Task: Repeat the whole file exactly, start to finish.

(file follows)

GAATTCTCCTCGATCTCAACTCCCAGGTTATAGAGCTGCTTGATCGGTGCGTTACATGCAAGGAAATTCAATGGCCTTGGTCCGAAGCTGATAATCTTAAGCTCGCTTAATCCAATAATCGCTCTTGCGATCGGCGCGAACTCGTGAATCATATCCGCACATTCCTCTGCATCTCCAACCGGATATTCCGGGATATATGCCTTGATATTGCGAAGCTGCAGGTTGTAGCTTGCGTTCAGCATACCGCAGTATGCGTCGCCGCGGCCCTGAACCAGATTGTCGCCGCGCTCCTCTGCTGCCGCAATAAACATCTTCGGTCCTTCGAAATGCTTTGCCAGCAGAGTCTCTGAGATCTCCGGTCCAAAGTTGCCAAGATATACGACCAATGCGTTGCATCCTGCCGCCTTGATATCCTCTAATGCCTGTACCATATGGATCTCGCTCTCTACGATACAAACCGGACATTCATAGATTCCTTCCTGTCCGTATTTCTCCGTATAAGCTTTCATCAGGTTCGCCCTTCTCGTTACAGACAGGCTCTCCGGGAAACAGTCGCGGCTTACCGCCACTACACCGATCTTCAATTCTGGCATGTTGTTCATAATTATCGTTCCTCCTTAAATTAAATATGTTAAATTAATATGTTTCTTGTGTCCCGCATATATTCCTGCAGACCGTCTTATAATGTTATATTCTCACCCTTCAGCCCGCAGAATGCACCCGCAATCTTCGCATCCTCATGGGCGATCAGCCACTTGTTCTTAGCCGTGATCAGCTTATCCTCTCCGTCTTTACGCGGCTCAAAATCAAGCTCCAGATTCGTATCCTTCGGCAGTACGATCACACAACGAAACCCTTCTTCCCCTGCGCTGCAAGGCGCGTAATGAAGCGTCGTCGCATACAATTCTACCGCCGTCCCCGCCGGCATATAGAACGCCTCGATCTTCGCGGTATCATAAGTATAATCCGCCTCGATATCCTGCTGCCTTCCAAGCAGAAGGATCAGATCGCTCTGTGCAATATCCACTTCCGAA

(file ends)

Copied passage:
GAATTCTCCTCGATCTCAACTCCCAGGTTATAGAGCTGCTTGATCGGTGCGTTACATGCAAGGAAATTCAATGGCCTTGGTCCGAAGCTGATAATCTTAAGCTCGCTTAATCCAATAATCGCTCTTGCGATCGGCGCGAACTCGTGAATCATATCCGCACATTCCTCTGCATCTCCAACCGGATATTCCGGGATATATGCCTTGATATTGCGAAGCTGCAGGTTGTAGCTTGCGTTCAGCATACCGCAGTATGCGTCGCCGCGGCCCTGAACCAGATTGTCGCCGCGCTCCTCTGCTGCCGCAATAAACATCTTCGGTCCTTCGAAATGCTTTGCCAGCAGAGTCTCTGAGATCTCCGGTCCAAAGTTGCCAAGATATACGACCAATGCGTTGCATCCTGCCGCCTTGATATCCTCTAATGCCTGTACCATATGGATCTCGCTCTCTACGATACAAACCGGACATTCATAGATTCCTTCCTGTCCGTATTTCTCCGTATAAGCTTTCATCAGGTTCGCCCTTCTCGTTACAGACAGGCTCTCCGGGAAACAGTCGCGGCTTACCGCCACTACACCGATCTTCAATTCTGGCATGTTGTTCATAATTATCGTTCCTCCTTAAATTAAATATGTTAAATTAATATGTTTCTTGTGTCCCGCATATATTCCTGCAGACCGTCTTATAATGTTATATTCTCACCCTTCAGCCCGCAGAATGCACCCGCAATCTTCGCATCCTCATGGGCGATCAGCCACTTGTTCTTAGCCGTGATCAGCTTATCCTCTCCGTCTTTACGCGGCTCAAAATCAAGCTCCAGATTCGTATCCTTCGGCAGTACGATCACACAACGAAACCCTTCTTCCCCTGCGCTGCAAGGCGCGTAATGAAGCGTCGTCGCATACAATTCTACCGCCGTCCCCGCCGGCATATAGAACGCCTCGATCTTCGCGGTATCATAAGTATAATCCGCCTCGATATCCTGCTGCCTTCCAAGCAGAAGGATCAGATCGCTCTGTGCAATATCCACTTCCGAA